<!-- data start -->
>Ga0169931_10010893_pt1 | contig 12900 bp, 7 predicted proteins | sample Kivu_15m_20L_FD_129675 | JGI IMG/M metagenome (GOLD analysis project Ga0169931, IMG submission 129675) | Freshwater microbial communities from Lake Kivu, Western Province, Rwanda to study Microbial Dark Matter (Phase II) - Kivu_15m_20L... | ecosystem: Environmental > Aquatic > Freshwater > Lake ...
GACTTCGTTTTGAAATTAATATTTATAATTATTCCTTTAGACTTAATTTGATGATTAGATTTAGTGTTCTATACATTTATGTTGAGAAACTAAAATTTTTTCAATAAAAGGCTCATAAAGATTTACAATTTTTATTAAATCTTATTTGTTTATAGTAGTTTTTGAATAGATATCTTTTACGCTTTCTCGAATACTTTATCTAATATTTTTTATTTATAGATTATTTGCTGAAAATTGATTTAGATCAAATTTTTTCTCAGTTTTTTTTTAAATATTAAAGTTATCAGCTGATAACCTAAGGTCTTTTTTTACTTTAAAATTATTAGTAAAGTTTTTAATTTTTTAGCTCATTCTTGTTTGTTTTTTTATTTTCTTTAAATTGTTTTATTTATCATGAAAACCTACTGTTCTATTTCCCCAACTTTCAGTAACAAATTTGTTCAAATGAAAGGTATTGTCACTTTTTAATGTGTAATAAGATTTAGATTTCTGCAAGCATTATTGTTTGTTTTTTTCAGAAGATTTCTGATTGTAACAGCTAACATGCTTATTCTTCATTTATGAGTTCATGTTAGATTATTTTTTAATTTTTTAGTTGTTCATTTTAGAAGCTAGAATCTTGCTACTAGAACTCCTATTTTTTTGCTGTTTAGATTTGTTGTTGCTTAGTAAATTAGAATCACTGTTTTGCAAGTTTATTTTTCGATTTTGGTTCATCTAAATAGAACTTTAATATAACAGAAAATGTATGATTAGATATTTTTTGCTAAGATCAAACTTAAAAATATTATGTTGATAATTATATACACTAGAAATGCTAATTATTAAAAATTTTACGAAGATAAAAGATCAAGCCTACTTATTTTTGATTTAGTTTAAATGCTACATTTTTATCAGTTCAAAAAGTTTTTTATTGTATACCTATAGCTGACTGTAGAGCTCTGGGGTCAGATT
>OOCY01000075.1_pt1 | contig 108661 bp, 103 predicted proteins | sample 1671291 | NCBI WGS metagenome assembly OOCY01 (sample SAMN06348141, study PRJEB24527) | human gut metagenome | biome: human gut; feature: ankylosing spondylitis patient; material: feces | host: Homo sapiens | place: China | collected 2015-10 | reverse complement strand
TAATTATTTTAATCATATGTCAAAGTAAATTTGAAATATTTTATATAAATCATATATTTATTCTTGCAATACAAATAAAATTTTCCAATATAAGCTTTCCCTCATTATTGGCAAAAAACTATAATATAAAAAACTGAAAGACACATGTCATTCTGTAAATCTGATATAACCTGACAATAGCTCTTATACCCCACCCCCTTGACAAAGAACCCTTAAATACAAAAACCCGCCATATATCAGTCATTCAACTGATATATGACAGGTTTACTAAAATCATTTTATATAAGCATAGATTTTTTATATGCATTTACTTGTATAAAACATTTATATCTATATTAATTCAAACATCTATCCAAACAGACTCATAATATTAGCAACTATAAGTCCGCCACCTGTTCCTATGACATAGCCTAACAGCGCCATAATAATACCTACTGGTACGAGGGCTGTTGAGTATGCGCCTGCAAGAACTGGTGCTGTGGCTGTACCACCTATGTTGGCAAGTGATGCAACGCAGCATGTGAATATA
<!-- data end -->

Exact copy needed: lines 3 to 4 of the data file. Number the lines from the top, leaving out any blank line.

>OOCY01000075.1_pt1 | contig 108661 bp, 103 predicted proteins | sample 1671291 | NCBI WGS metagenome assembly OOCY01 (sample SAMN06348141, study PRJEB24527) | human gut metagenome | biome: human gut; feature: ankylosing spondylitis patient; material: feces | host: Homo sapiens | place: China | collected 2015-10 | reverse complement strand
TAATTATTTTAATCATATGTCAAAGTAAATTTGAAATATTTTATATAAATCATATATTTATTCTTGCAATACAAATAAAATTTTCCAATATAAGCTTTCCCTCATTATTGGCAAAAAACTATAATATAAAAAACTGAAAGACACATGTCATTCTGTAAATCTGATATAACCTGACAATAGCTCTTATACCCCACCCCCTTGACAAAGAACCCTTAAATACAAAAACCCGCCATATATCAGTCATTCAACTGATATATGACAGGTTTACTAAAATCATTTTATATAAGCATAGATTTTTTATATGCATTTACTTGTATAAAACATTTATATCTATATTAATTCAAACATCTATCCAAACAGACTCATAATATTAGCAACTATAAGTCCGCCACCTGTTCCTATGACATAGCCTAACAGCGCCATAATAATACCTACTGGTACGAGGGCTGTTGAGTATGCGCCTGCAAGAACTGGTGCTGTGGCTGTACCACCTATGTTGGCAAGTGATGCAACGCAGCATGTGAATATA